5 Helpful Questions to Ask Before You Work With Video Marketing Companies In China


Consumers have a short attention span these days. One way to get attention is through powerful videos and creative storytelling. Global brands leverage on video marketing in China and explore different channels.

A good strategy is to combine online and offline experiences in China. Publishing videos can start a snowball effect. You get more exposure as long as you do it right and with a well-equipped team.

READ MORE >>> A Global Company’s Guide: English to Chinese Video Translation Workflow

There are many ways to use video marketing. For instance, if you already have an English promotional video. You can hire video translators to work on the captioning and subtitling in Chinese. You can also add voice-over in Mandarin or Cantonese based on the region of your audience.

You can upload those video on Youku, iQiyi, Tudou, and other local video sharing platforms. Most of the content on these platforms are self-produced. While other brands also upload their videos here or take advantage of paid ad banners.

Behind a great video is a deeper understanding of your market
Other brands tap short video publishing to woo young people who use those apps. Kuaishou and Douyin are popular among students and young people. Embedding a short intro video on a WeChat blog post also attracts users to browse and know more. In short, there are many ways.

So, before you work on that project, you might want to ask these questions first to yourself or with your team. It’s an excellent way to assess how much you’re willing to invest in your China marketing efforts.

1. How much am I willing to spend?

Video marketing can tap both translation and localization work. For example, if you only need the translation of the captions in Chinese, the turnaround time is short. It could even be about 24 hours or less for short 5-10 minute video.

The more requirements for the project, the more you need to set a budget, whether for small or large scale one. Producing a video from scratch and hiring local talent as models is also another option. But the cost is high, too. Some brands publish 5-10 second snippets, with a few punchy captions and that’s it.

2. Does the company work with similar projects or industry?

Don’t settle for less. You must ask the video marketing team or agency if they’ve worked with other similar projects. Chances are, you will also save more money especially for video captioning translation. The group of translators and captionists are already familiar with the workflow.

There might be an exception to the rules especially if you are on a tight budget and deadline. But this will work for light projects such as captions and subtitle translations. For voice-overs, you need to make sure the voice talents also match your requirements. Always ask for producers with specialization of your industry.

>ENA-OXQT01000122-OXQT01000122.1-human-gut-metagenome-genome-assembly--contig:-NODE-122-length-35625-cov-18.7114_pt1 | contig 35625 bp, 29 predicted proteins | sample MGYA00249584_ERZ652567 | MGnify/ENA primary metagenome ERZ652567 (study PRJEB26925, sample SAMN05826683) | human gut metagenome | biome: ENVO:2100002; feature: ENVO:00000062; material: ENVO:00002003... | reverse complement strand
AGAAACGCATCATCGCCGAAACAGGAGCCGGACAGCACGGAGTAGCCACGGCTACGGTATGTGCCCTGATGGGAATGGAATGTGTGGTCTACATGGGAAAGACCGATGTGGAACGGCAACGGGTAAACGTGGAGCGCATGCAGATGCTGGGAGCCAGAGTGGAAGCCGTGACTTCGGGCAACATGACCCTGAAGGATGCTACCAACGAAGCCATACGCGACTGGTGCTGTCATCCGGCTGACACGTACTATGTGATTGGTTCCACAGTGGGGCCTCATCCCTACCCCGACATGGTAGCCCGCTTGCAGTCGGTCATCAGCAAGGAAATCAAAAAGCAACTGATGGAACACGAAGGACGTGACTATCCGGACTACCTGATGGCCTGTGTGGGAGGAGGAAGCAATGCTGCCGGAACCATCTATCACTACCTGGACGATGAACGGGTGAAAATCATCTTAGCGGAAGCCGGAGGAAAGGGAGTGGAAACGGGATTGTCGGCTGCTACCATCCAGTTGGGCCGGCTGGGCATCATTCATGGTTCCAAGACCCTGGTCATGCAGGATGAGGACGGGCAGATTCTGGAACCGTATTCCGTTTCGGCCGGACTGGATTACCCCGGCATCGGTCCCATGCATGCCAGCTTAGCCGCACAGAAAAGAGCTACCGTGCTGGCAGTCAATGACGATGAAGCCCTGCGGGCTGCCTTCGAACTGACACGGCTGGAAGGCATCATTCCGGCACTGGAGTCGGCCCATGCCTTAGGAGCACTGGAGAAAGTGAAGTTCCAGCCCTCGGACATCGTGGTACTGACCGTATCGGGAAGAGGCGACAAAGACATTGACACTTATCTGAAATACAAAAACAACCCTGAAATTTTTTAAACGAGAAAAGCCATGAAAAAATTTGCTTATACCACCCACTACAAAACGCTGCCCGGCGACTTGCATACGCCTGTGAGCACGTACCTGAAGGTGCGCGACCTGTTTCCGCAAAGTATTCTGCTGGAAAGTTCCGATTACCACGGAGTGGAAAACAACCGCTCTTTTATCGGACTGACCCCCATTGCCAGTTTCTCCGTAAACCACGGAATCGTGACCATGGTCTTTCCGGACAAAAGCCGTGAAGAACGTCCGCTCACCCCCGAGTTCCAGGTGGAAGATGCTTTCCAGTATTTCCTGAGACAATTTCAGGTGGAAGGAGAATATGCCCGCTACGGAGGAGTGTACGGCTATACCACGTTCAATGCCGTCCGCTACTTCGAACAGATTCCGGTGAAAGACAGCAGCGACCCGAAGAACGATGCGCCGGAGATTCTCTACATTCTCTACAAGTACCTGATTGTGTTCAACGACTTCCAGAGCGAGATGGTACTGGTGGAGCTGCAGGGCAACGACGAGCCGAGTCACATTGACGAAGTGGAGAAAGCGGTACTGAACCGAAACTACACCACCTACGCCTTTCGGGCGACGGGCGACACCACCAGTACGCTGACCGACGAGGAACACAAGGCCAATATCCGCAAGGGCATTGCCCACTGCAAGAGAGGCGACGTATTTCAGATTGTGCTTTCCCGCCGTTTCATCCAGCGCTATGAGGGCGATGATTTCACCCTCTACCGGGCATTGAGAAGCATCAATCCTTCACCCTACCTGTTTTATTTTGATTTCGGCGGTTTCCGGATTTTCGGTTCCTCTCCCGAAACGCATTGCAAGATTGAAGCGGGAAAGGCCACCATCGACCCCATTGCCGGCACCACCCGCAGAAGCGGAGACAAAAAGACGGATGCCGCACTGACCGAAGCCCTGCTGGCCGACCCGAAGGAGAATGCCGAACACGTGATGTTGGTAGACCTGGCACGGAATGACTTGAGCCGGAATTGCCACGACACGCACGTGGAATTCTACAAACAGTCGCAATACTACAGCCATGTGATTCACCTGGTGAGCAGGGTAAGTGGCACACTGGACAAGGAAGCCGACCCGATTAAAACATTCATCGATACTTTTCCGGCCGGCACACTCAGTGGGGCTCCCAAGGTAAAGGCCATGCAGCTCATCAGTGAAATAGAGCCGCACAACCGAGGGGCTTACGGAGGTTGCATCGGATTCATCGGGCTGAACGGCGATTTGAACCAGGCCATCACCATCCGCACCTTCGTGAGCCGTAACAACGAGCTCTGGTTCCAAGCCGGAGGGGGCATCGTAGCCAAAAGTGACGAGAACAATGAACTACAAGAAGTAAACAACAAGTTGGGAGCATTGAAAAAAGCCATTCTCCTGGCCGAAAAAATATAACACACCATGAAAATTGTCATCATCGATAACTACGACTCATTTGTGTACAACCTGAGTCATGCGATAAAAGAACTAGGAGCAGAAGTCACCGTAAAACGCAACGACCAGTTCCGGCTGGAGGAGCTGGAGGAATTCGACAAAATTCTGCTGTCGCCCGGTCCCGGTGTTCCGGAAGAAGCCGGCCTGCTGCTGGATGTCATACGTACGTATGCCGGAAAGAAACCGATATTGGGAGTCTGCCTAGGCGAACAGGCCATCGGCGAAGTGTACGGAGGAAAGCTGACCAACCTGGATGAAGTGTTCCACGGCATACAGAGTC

3. Am I willing to be creative and flexible on their ideas?

If you’re producing a video in Chinese from scratch with the local team, you need to be flexible. Your brand may have guidelines for marketing and campaigns for consistency. Moreover, Chinese video marketers also consider these guidelines. But it would be best if you also thought of how you can be engaging with your customers with a localization strategy.

The local team likely knows your audience well, so better listen to what they think is best for the campaign. You definitely know the business well. But leave marketing and storytelling with videos to them. The videos should be relevant and culturally engaging.

4. Can I trust this team with my documents and materials?

You can only share so much to them about the project. So the answer to this question can be a “Yes” based on your judgment from the second question above. If Fortune 500 companies have trusted the team on their campaigns, do you think they can handle yours?

It’s a red flag if they’re charging you too high on upfront fees. For video translation, you also need to know the documents they will send with the final format. We have a complete guide for video translation you can review as well.

5. Do they offer other services that can boost my video marketing efforts?

Video marketing includes other online activities like social media marketing, microblogging, and copywriting. One way to maximize the budget is to ask for a custom package. It may include these services, which may help boost your efforts.

It’s also an edge when that same team works with the project. They already know what’s behind the story of the video. Moreover, they can pass on more ideas for copywriting in Chinese. Videos can go viral with the right content on microblogging platforms like Weibo. Followers can comment and share the post with friends and followers, too. Other services related to video marketing can be PPC ads and online advertisements.

There’s so much you can do once you finish localizing that video with the right company or agency in China.

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